What is the field?
- The field is the decentralized credit facility of Beanstalk. When there’s an excess supply of Beans or a lack of demand at the margin such that Bean is trading below a dollar, Beanstalk is able to create demand for Beans by attracting lenders; people willing to lend Beans to Beanstalk. In this way, Beanstalk should be able to remove enough supply to return Bean to peg.
- Soil is the willingness to borrow Beans. Each unit of Soil represents one Bean to be borrowed/lent and burned. The weather is the interest rate for lending to Beanstalk. When you lend Beans to Beanstalk, you receive pods. The quantity of pods you receive is dependent on the weather. The weather can change up to 3% ever season (hour).
Is Beanstalk a Ponzi?
- The essential aspect of a Ponzi is that new money coming in is used to pay earlier investors. The key thing is that you’re ingesting money and then the amount of money you have to spit out is purely a function of the money that comes in. That’s basically the collateral problem, which is the core problem that Beanstalk ultimately solves.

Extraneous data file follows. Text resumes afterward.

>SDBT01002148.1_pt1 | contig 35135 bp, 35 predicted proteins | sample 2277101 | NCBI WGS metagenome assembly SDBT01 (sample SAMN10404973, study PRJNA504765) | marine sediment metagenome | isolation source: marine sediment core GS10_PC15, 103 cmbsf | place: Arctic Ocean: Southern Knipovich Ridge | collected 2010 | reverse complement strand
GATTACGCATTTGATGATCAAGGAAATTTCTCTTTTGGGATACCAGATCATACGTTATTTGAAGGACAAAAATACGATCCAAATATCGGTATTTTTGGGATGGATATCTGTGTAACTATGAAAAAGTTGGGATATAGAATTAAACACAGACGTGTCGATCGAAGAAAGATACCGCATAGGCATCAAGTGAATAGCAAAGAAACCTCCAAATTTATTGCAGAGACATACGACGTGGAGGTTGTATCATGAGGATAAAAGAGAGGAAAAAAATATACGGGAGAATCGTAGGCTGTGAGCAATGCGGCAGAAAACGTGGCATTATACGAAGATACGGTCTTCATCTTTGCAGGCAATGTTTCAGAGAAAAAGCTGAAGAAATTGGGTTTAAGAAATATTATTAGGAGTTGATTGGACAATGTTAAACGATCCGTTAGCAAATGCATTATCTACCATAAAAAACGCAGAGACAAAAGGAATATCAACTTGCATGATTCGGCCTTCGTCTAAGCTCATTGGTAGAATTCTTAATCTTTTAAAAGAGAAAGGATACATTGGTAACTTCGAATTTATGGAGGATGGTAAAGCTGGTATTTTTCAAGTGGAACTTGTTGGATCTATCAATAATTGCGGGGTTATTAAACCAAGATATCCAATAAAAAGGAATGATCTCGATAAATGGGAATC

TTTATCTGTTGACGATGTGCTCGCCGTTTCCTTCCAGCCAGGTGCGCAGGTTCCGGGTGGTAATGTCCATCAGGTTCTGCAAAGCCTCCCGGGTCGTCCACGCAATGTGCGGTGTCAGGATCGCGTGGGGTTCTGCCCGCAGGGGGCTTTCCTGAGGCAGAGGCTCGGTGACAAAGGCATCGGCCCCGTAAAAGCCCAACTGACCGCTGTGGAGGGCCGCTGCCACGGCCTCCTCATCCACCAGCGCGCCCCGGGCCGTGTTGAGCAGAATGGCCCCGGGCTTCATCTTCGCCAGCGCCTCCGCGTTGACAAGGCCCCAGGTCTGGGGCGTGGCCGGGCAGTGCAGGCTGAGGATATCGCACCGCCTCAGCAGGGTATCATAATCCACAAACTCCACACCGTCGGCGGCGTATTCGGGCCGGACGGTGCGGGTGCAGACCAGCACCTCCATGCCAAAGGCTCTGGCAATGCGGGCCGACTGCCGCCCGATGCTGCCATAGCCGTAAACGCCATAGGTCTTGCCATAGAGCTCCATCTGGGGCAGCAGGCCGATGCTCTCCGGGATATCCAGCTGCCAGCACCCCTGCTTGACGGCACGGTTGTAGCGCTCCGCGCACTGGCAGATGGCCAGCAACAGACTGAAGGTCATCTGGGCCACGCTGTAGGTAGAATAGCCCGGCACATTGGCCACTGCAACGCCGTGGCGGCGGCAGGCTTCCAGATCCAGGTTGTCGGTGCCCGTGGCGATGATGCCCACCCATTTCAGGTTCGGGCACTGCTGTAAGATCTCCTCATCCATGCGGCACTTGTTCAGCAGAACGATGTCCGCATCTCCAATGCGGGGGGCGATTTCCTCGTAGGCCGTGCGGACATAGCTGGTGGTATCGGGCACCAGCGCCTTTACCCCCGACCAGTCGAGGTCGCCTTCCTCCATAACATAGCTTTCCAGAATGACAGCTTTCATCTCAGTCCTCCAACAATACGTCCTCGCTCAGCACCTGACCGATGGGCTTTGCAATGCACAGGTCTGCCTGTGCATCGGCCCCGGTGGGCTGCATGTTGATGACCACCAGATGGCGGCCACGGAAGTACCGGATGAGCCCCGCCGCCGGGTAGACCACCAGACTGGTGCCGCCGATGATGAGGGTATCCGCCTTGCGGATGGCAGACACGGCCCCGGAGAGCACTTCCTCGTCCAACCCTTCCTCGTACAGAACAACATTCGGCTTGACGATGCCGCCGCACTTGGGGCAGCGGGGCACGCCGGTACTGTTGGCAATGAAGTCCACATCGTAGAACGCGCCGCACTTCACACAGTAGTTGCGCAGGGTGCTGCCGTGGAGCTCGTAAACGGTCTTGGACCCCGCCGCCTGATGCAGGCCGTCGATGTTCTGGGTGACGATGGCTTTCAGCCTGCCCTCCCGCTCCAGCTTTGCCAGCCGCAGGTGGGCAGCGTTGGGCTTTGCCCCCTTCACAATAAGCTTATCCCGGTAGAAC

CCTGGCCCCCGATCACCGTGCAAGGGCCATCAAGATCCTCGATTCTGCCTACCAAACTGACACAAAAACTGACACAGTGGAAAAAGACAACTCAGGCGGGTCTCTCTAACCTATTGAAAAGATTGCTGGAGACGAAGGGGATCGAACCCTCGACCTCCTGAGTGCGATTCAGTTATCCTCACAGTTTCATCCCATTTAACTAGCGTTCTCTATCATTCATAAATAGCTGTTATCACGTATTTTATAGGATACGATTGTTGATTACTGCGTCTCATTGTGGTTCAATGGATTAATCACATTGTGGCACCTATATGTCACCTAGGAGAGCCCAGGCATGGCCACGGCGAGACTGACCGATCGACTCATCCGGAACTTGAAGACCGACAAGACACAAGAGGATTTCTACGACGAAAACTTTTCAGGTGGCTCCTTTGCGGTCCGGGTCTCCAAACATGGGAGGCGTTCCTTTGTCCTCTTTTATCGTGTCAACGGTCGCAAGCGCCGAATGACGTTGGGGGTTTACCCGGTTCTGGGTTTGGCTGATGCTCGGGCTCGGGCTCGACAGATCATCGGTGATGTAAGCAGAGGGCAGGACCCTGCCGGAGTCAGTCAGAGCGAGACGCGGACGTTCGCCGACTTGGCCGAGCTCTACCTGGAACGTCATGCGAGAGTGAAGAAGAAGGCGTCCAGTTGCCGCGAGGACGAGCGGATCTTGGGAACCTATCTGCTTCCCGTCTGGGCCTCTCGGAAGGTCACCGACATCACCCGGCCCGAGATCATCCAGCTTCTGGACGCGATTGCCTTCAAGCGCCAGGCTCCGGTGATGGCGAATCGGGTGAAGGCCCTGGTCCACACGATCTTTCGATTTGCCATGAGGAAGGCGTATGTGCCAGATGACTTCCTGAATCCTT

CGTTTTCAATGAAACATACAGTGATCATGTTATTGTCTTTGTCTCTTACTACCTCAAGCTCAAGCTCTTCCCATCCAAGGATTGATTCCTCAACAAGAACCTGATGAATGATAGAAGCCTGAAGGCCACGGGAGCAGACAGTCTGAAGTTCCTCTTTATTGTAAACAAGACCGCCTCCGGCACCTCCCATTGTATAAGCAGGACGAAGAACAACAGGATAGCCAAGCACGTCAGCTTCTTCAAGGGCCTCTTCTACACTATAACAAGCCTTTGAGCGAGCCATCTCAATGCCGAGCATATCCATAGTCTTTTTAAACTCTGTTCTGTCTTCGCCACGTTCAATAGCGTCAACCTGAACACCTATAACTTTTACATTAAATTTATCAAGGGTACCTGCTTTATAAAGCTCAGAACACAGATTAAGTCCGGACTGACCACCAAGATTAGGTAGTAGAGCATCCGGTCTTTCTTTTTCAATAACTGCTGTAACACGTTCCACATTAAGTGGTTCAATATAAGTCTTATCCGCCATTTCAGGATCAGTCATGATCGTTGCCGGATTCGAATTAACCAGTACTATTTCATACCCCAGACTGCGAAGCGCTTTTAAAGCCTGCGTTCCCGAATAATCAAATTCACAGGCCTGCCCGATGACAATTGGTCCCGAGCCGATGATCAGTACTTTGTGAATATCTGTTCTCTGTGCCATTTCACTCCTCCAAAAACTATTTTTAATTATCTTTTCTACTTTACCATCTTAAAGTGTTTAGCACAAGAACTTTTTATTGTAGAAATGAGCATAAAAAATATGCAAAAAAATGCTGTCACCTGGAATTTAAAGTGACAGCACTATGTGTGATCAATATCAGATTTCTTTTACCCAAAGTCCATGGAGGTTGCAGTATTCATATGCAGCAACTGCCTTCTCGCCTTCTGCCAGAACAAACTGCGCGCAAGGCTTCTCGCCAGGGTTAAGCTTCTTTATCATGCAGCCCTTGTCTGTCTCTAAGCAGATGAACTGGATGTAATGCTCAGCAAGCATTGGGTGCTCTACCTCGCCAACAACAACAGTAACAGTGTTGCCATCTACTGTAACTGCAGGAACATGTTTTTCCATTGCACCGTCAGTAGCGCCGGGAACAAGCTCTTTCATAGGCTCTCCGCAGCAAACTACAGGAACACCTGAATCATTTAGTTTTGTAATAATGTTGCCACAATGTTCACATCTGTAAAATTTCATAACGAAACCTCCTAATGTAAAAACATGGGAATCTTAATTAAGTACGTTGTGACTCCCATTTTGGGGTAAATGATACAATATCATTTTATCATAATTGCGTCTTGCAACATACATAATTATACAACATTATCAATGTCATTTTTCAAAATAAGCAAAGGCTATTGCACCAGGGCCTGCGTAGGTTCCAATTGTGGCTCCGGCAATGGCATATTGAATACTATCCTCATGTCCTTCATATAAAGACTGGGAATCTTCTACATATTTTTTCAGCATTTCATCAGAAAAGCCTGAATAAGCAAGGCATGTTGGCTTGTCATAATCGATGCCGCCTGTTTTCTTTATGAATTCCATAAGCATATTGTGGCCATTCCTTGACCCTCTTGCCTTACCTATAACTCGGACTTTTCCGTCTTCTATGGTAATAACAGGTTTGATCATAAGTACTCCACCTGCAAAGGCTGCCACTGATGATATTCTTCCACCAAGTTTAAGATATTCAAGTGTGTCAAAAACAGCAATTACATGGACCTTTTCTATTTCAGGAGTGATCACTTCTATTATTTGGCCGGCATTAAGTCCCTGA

- Because Beanstalk can mint Beans, and in the future when there’s excess demand for Beans, Beanstalk can mint arbitrary amounts of Bean to meet that new demand. In reality it’s not that new money is paying back old money, it’s that the creditors are creating utility in the form of Bean stability and by creating utility for Beans they have a reasonable expectation that in the future there will be more demand.